There are two other features that aren't in the official changelog, but were mentioned on the launch site, and from what was said on the site will also be pushed to the Pixel Buds Pro in this week's update:
- Clear Calling:AI-enabled background noise reduction for voice calls, similar to the feature of the same name on the Pixel phones, allows the Pixel Buds Pro to filter out unwanted background noise and better hear what's being said on the other end of the line.
- Super wide band support: Based on previous drafts published by the Bluetooth SIG and earlier commits that have been merged into the AOSP source code, it's likely that this feature also means that Google will be bringing LC3 transport protocol support to the Pixel Buds Pro. This protocol raises the upper frequency limit of voice calls to 16kHz, enabling call quality comparable to HD voice calls on 4G/5G networks.
The Pixel Buds Pro also supports the Pixel 8 lineup that will follow, and in addition to the firmware update Google has also prepared two new colorways to match the phone, Ceramic White and Gulf Blue, which are still priced at $199.99.
Speaking of software updates, Google also mentioned AI-related updates for the Pixel Fold and Google Home, such as real-time translation interactions that take advantage of the dual screens, and Home highlights that summarize, distill, and retrieve key information from a variety of smart home pushes, among other things - all of which are more than appetizers for the Pixel 8 series. -an appetizer compared to the AI features in store for the Pixel 8 lineup, so we'll leave it at that for now.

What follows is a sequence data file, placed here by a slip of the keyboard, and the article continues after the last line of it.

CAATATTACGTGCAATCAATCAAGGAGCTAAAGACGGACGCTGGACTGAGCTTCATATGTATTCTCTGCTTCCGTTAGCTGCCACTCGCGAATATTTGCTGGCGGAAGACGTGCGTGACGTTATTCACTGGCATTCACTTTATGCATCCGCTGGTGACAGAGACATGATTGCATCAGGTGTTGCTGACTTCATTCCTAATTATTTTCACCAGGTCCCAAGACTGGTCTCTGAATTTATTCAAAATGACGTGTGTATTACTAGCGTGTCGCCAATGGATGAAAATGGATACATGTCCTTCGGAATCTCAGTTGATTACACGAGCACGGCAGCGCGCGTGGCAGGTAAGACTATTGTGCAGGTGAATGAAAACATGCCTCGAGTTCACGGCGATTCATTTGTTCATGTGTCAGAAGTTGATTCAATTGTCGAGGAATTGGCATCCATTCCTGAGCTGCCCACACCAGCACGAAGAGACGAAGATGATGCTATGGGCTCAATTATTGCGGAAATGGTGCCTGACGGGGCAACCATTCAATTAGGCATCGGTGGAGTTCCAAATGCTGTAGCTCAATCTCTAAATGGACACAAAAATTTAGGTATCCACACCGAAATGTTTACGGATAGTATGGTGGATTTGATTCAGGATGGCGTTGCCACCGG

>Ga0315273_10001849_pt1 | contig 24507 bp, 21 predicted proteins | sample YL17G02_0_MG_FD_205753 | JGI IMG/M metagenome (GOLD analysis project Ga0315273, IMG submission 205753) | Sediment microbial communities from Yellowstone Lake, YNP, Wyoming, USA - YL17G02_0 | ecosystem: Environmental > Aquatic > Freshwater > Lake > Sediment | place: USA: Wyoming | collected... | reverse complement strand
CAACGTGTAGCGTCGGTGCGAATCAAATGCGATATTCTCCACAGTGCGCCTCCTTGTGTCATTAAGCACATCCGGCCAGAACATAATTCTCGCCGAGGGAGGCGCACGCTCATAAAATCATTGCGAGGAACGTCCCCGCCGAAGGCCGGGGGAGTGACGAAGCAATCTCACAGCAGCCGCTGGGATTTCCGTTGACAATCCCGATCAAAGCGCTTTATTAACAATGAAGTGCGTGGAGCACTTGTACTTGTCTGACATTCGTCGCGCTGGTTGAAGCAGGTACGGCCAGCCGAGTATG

Pixel Watch 2: Catching up with Fitbit backwards
Despite the average battery life, the black edges of the screen, and an imperfect cross-device experience at the beginning of its release, the Pixel Watch, the first smartwatch from the Pixel brand, was unveiled last year and captured the hearts of a lot of people with its pebble-like, rounded design.
So this year's Pixel Watch 2 continues last year's formula in terms of design, waterproof rating, and motion tracking, and even made a special reminder at the launch event that 'one generation's band will work in the second generation'.
As for updates, the second generation has upgraded the chip and sensors that are most critical for wearables. The chip has been updated from the outdated Samsung Exynos 9110 to Qualcomm's latest Snapdragon W5+ platform (Wear 5100 processor) with a Cortex M33 co-processor that is claimed to provide 24 hours of all-day battery life with the AoD always-on display on. The back sensor has been upgraded to a multi-path optical heart rate sensor, and new cEDA electronic sensors for evaluating the surface signals of the skin, as well as a skin temperature sensor that works with Fitbit's proprietary algorithm to provide more accurate heart rate detection. The sensors on the back have been upgraded to a multi-path optical heart rate sensor, with the addition of a cEDA electronic sensor to evaluate skin surface signals, and a skin temperature sensor, which works in conjunction with Fitbit's proprietary algorithms to provide more accurate heart rate detection, as well as improved stress management, 24/7 body response tracking, and more.